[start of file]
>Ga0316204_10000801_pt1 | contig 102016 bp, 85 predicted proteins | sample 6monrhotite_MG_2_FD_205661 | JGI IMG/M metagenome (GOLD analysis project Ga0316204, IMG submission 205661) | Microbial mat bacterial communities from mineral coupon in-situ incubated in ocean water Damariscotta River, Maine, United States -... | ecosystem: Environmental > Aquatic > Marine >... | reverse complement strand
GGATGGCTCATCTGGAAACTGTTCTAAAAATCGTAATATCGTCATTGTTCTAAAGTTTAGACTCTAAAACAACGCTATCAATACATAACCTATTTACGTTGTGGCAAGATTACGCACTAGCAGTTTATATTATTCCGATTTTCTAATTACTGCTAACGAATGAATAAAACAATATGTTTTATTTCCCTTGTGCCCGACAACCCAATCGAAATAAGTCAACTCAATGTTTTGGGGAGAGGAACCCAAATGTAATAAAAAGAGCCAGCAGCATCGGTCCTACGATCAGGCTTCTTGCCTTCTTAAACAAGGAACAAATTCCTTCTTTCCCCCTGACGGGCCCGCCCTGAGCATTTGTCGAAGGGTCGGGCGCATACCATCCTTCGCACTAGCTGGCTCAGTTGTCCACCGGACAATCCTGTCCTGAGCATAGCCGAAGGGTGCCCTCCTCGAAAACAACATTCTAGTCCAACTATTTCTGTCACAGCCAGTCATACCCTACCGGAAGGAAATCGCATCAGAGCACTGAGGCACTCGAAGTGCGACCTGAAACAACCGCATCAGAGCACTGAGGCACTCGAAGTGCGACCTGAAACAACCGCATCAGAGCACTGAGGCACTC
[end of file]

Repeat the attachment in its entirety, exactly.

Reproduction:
>Ga0316204_10000801_pt1 | contig 102016 bp, 85 predicted proteins | sample 6monrhotite_MG_2_FD_205661 | JGI IMG/M metagenome (GOLD analysis project Ga0316204, IMG submission 205661) | Microbial mat bacterial communities from mineral coupon in-situ incubated in ocean water Damariscotta River, Maine, United States -... | ecosystem: Environmental > Aquatic > Marine >... | reverse complement strand
GGATGGCTCATCTGGAAACTGTTCTAAAAATCGTAATATCGTCATTGTTCTAAAGTTTAGACTCTAAAACAACGCTATCAATACATAACCTATTTACGTTGTGGCAAGATTACGCACTAGCAGTTTATATTATTCCGATTTTCTAATTACTGCTAACGAATGAATAAAACAATATGTTTTATTTCCCTTGTGCCCGACAACCCAATCGAAATAAGTCAACTCAATGTTTTGGGGAGAGGAACCCAAATGTAATAAAAAGAGCCAGCAGCATCGGTCCTACGATCAGGCTTCTTGCCTTCTTAAACAAGGAACAAATTCCTTCTTTCCCCCTGACGGGCCCGCCCTGAGCATTTGTCGAAGGGTCGGGCGCATACCATCCTTCGCACTAGCTGGCTCAGTTGTCCACCGGACAATCCTGTCCTGAGCATAGCCGAAGGGTGCCCTCCTCGAAAACAACATTCTAGTCCAACTATTTCTGTCACAGCCAGTCATACCCTACCGGAAGGAAATCGCATCAGAGCACTGAGGCACTCGAAGTGCGACCTGAAACAACCGCATCAGAGCACTGAGGCACTCGAAGTGCGACCTGAAACAACCGCATCAGAGCACTGAGGCACTC